Abstract In 1997, seventeen poor rural school districts in New Jersey filed a lawsuit seeking a declaration that their districts were in violation of its students’ state constitutional right to a “thorough and efficient” education, and a financial remedy akin to the one granted to poor urban districts in Abbott v. Burke. Fifteen years and… Read more

Life, Liberty, and the Pursuit of Whiteness: A Revolution of Identity Politics in America

Published Jun 21, 2015

Abstract An enduring motif in American political history reflects the nation’s slow progression towards inclusion of a once disenfranchised populace. In the annals of its jurisprudence, the nation recalls a time when citizenship was linked to race: a time when the racial perquisites for naturalization were not challenged based on its constitutionality, but on who… Read more

A Deliberative Defense of Diversity: Moving Beyond the Affirmative Action Debate to Embrace a 21st Century View of Equality

Published Jun 21, 2015

Abstract “Diversity” is a recent construct in our equal protection jurisprudence, but during its relatively short existence it has garnered many critics. Even critical race scholars, the most vocal proponents of aggressive civil rights and equal protection enforcement, are skeptical about “diversity,” to say nothing of its many opponents. Critiques of “diversity” argue that it… Read more

Race as a Legal Concept

Published Jun 21, 2015

Abstract Race is a legal concept, and like all legal concepts, it is a matrix of rules. Although the legal conception of race has shifted over time, up from slavery and to the present, one element in the matrix has remained the same: the background rules of race have always taken a view of racial… Read more

A Dedication

Published Jun 21, 2015

Abstract This symposium of the Columbia Journal of Law and Race, Critical Race Theory and Marxism, is dedicated to Keith Aoki, 1955-2011. Keith died an hour after I arrived at his home in Davis, California. One hour and he was gone.

Signifying on Passing: (Post) Post-Racialism, (Post) Post-Modernism, and (Post) Post-Marxism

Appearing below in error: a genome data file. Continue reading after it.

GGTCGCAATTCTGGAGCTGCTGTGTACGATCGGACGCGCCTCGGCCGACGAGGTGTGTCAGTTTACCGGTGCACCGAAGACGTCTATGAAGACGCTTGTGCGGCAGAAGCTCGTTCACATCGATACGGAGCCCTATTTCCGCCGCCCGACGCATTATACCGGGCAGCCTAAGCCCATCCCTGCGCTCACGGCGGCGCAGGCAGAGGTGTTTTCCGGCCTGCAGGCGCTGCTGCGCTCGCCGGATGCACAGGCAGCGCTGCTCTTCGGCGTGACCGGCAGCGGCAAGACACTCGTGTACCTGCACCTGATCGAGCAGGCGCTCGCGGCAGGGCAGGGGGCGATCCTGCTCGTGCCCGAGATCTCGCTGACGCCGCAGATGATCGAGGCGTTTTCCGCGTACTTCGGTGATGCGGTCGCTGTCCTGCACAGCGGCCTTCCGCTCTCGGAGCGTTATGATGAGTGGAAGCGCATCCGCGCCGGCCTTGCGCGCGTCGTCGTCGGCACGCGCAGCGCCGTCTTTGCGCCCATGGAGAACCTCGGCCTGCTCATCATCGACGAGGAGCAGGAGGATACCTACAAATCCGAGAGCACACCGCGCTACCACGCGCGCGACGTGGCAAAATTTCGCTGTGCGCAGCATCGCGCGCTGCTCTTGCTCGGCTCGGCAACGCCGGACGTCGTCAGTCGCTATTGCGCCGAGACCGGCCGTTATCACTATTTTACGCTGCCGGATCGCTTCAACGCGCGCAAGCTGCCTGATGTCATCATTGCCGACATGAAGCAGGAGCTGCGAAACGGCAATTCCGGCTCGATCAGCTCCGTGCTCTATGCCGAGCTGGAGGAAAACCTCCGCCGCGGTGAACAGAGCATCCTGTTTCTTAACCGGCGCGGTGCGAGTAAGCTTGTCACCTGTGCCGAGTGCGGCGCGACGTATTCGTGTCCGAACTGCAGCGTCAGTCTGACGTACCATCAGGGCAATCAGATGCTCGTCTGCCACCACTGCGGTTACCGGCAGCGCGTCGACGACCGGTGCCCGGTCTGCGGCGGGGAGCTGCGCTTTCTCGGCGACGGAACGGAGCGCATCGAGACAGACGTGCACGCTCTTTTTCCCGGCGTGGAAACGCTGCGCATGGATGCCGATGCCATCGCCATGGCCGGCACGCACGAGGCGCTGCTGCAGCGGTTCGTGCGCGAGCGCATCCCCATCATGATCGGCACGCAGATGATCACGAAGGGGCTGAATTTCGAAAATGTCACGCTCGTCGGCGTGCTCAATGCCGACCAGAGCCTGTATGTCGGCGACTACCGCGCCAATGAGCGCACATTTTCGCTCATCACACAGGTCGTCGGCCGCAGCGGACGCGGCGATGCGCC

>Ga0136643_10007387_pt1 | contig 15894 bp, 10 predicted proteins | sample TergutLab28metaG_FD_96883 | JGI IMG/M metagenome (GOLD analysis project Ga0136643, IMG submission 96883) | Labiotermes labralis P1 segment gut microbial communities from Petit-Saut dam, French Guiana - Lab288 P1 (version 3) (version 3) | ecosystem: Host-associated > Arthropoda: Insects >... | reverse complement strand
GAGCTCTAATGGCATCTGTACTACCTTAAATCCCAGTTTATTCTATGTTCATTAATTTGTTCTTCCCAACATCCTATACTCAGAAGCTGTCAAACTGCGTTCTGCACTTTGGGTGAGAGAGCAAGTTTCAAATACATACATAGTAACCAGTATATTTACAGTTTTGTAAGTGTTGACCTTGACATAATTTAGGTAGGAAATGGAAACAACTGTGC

Published Jun 21, 2015

Abstract The social and legal relevance of racial passing appears to be fading as we ostensibly enter a color-blind, post-race era. During the “Age of Obama,” the notion of passing in our multi-racial society seems to many to be antiquated and unnecessary. As the nation has moved beyond state-sanctioned racial discrimination, many believe that the… Read more

Why Obama is Black: Language, Law and Structures of Power

Published Jun 21, 2015

Abstract When he filled out the race section of the 2010 U.S. Census survey, President Barack Obama checked the “Black, African Am., or Negro” box despite the fact that Obama is of both European-American and African ancestry. This simple fact raises a number of complicated questions and challenges the idea that race, or more properly,… Read more

“Precious”: A Tale of Three Explanations for Childhood Maltreatment

Published Jun 21, 2015

Abstract Precious describes a fictional child’s life, in which the parents severely maltreat her. Historically, society gave parents the right to assault their children’s bodies, if those assaults were not abuse but discipline. Traditionally, constitutional analysis enshrined those rights, and parents had autonomy to rear and discipline their children as they saw fit. Unfortunately, when… Read more

Contract and Dispossession

Published Jun 21, 2015

Abstract In the not so distant past, law students often opened their Contracts casebooks to find a quotation from Sir Henry Maine, “The movement of progressive societies has hitherto been a movement from Status to Contract.” The placement of this quotation at the beginning of a Contracts book sets the tone for the semester or… Read more

Putting Theory into Practice: Using a Human Rights Framework and Grassroots Organizing to Build a National Revolutionary Movement

Published Jun 21, 2015

Abstract This Essay proposes to use the theoretical framework of Critical Race Theory and Marxism to chart a way forward and away from the Tea Party’s racist dream and toward revolution. This Essay will show how the ruling class uses race and immigration status to isolate, alienate, dehumanize, and divide poor and working class people…. Read more

The Legal Politics of Hubert H. Harrison: Excavating a Lost Legacy

Published Jun 21, 2015

Abstract Critical race theorists (CRT) have cogently argued the need for anti-racist struggles in the post-civil rights era to address the fact that integration has hardly resolved the continued marginalization and discrimination of African Americans in housing, employment, and many other dimensions and to reflect on how law facilitates racial subordination in the post-civil rights… Read more

Global Class and the Commercial-Sexual Exploitation of Children: Toward A Multidimensional Understanding

Published Jun 21, 2015

Abstract This Essay draws together several focal points of the Third Annual National People of Color Conference in 2010, human trafficking, racial contexts, criminal law, immigration law and international law, while addressing the core theme of post-racialism and other “posts.”  The purpose of this Essay is three-fold.  First, it challenges the notion that we live… Read more